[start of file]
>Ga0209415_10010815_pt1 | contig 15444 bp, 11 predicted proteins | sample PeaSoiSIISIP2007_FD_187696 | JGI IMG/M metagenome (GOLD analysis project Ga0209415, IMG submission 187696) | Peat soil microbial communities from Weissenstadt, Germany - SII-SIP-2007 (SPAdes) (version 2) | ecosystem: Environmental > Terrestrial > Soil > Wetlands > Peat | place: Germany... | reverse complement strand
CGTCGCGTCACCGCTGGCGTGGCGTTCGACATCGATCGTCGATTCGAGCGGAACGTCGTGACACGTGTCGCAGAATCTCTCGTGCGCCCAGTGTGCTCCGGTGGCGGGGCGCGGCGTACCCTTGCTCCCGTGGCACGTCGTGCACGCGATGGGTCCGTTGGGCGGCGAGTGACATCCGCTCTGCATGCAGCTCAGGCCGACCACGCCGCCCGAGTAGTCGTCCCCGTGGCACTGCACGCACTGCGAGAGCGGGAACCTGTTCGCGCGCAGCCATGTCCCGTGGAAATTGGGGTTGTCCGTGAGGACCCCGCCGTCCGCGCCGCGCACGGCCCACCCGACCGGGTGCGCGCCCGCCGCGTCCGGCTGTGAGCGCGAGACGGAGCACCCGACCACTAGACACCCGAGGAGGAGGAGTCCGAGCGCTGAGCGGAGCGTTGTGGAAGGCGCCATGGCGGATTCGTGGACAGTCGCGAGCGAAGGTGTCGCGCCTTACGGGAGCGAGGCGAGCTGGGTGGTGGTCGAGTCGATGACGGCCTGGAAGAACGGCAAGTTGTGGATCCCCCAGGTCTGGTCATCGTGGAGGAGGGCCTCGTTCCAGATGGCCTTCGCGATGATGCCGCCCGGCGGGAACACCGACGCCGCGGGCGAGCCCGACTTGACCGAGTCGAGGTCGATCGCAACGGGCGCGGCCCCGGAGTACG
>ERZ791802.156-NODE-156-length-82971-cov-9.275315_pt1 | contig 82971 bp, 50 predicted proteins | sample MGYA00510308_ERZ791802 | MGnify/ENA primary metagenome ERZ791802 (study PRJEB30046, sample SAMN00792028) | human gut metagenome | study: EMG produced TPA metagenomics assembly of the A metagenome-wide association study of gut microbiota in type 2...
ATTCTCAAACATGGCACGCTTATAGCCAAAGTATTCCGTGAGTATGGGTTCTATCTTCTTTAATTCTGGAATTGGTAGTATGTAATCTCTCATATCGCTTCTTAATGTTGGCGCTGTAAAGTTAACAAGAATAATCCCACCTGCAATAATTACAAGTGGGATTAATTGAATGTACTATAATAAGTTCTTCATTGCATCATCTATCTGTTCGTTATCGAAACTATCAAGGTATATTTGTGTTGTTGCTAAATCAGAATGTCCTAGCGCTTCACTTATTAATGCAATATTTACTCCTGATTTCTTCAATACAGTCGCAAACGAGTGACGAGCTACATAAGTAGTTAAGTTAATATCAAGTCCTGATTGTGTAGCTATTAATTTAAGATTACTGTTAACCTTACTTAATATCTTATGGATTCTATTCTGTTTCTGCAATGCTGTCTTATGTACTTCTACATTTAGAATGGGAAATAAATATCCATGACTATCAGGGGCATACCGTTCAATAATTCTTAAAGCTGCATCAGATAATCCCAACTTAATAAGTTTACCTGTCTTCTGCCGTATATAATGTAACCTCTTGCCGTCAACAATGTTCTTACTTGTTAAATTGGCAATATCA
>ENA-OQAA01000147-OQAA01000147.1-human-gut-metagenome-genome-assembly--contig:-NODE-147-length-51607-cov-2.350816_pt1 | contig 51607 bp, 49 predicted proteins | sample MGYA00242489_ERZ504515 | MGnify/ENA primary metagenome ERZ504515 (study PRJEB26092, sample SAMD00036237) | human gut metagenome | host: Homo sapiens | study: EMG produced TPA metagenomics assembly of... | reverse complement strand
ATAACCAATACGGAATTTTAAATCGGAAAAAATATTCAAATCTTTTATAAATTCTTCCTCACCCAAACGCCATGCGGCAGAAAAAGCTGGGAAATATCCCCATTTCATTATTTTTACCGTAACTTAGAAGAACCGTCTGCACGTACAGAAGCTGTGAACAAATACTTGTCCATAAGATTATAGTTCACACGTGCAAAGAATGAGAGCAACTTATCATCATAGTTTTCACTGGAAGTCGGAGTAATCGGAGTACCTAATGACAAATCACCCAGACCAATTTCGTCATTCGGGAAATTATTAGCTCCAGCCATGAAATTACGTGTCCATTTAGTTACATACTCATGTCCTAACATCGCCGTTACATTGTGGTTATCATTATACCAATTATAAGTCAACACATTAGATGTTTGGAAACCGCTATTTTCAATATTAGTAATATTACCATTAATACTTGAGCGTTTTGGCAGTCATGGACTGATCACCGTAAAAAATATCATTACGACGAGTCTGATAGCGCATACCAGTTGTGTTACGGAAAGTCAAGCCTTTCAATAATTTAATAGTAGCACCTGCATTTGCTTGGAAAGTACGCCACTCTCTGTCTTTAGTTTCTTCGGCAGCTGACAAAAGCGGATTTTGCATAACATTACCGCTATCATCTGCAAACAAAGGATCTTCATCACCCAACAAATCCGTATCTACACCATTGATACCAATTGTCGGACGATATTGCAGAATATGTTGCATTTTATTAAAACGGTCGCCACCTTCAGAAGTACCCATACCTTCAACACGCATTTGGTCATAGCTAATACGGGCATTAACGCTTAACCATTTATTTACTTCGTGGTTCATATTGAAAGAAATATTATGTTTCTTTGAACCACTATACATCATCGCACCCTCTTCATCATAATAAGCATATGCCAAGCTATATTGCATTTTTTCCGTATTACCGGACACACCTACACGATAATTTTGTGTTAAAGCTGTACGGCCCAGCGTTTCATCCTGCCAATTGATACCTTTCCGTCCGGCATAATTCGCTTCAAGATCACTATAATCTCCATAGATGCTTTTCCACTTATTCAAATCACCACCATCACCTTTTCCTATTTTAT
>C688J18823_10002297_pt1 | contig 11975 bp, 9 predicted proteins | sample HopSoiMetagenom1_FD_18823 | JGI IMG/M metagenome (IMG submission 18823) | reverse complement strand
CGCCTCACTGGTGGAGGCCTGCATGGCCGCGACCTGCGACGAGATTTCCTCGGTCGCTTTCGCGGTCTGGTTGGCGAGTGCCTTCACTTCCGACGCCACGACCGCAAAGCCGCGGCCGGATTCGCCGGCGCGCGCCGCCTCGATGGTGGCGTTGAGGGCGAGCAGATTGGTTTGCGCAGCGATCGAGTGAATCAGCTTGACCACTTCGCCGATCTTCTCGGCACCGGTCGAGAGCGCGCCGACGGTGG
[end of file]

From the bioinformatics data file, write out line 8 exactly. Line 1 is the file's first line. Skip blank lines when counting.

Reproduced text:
CGCCTCACTGGTGGAGGCCTGCATGGCCGCGACCTGCGACGAGATTTCCTCGGTCGCTTTCGCGGTCTGGTTGGCGAGTGCCTTCACTTCCGACGCCACGACCGCAAAGCCGCGGCCGGATTCGCCGGCGCGCGCCGCCTCGATGGTGGCGTTGAGGGCGAGCAGATTGGTTTGCGCAGCGATCGAGTGAATCAGCTTGACCACTTCGCCGATCTTCTCGGCACCGGTCGAGAGCGCGCCGACGGTGG